James Macpherson

1736 - 1796


Fragments of Ancient Poetry

Collected in the Highlands of Scotland












MORNA *), thou faireſt of women, daughter of Cormac-Carbre! why in the circle of ſtones, in the cave of the rock, alone? The ſtream murmureth hoarſely. The blaſt groaneth in the aged tree. The lake is troubled before thee. Dark are the clouds of the ſky. But thou art like ſnow on the heath. Thy hair like a thin cloud of gold on the top of Cromleach. Thy [p.63] breaſts like two ſmooth rocks on the hill which is ſeen from the ſtream of Brannuin. Thy arms, as two white pillars in the hall of Fingal.


WHENCE the ſon of Mugruch, Duchommar the moſt gloomy of men? Dark are thy brows of terror. Red thy rolling eyes. Does Garve appear on the ſea? What of the foe, Duchommar?



FROM the hill I return, O Morna, from the hill of the flying deer. Three have I ſlain with my bow; three with my panting dogs. Daughter of Cormac-Carbre, I love thee as my ſoul. I have ſlain a deer for thee. High was his branchy head; and fleet his feet of wind. [p.64]



GLOOMY ſon of Mugruch, Duchommar! I love thee not: hard is thy heart of rock; dark thy terrible brow. But Cadmor the ſon of Tarman, thou art the love of Morna! thou art like a ſunbeam on the hill, in the day of the gloomy ſtorm. Saweſt thou the ſon of Tarman, lovely on the hill of the chace? Here the daughter of Cormac-Carbre waiteth the coming of Cadmor.


AND long ſhall Morna wait. His blood is on my ſword. I met him by the moſſy ſtone, by the oak of the noiſy ſtream. He fought; but I ſlew him; his blood is on my ſword. High on the hill I will raiſe his tomb, daughter of Cormac-Carbre. But love thou the [p.65] ſon of Mugruch; his arm is ſtrong as a ſtorm.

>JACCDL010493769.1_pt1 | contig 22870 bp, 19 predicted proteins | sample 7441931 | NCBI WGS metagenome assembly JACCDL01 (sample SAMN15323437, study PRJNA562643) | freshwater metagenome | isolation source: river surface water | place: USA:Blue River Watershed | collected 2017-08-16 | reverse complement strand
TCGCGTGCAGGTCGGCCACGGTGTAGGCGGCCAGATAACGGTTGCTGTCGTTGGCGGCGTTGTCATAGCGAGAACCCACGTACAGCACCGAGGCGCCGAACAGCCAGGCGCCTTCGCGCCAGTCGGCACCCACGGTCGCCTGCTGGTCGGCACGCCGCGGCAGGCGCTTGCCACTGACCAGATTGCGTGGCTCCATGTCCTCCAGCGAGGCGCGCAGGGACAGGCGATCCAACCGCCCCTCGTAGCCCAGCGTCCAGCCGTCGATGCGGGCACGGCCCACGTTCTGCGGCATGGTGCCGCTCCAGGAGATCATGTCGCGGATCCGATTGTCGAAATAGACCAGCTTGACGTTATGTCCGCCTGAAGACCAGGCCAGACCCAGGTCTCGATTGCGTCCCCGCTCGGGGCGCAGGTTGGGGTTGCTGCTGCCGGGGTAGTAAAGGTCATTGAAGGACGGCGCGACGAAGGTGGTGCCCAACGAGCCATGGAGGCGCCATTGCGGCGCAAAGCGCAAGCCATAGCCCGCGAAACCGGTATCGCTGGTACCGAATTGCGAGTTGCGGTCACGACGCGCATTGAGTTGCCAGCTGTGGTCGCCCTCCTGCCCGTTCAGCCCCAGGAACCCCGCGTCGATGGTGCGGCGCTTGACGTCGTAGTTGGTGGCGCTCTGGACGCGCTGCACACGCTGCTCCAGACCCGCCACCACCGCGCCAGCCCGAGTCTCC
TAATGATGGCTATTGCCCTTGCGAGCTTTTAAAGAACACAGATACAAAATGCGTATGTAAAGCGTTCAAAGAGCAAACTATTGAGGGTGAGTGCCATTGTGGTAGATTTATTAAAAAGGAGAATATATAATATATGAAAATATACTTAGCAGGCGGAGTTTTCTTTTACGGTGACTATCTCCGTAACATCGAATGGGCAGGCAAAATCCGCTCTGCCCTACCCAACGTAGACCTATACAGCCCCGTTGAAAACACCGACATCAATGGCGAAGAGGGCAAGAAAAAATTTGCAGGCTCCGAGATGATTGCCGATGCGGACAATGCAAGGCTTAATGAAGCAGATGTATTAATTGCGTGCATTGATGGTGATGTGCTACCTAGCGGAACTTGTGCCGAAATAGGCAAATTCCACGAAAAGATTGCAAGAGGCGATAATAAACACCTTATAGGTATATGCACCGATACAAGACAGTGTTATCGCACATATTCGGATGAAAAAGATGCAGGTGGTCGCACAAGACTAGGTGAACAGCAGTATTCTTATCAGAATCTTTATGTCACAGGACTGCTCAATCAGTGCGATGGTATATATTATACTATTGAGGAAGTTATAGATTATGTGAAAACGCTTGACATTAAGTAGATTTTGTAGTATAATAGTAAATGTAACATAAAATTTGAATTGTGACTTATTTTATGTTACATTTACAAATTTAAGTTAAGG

AND is the ſon of Tarman fallen; the youth with the breaſt of ſnow! the firſt in the chaſe of the hill; the foe of the ſons of the ocean!—Duchommar, thou art gloomy indeed; cruel is thy arm to me.—But give me that ſword, ſon of Mugruch; I love the blood of Cadmor.

[HE gives her the ſword, with which ſhe inſtantly ſtabs him.]



DAUGHTER of Cormac-Carbre, thou haſt pierced Duchommar! the ſword is cold in my breaſt; thou haſt killed the ſon of Mugruch. Give me to Moinie [p.66] the maid; for much ſhe loved Duchommar. My tomb ſhe will raiſe on the hill; the hunter ſhall ſee it, and praiſe me.—But draw the ſword from my ſide, Morna; I feel it cold.—

[UPON her coming near him, he ſtabs her. As ſhe fell, ſhe plucked a ſtone from the ſide of the cave, and placed it betwixt them, that his blood might not be mingled with hers.]





The ſignification of the names in this fragment are; Dubhchomar, a black well-ſhaped man. Muirne or Morna, a woman beloved by all. Cormac-cairbre, an unequalled and rough warriour. Cromleach, a crooked hill. Mugruch, a ſurly gloomy man. Tarman, thunder. Moinie, ſoft in temper and perſon.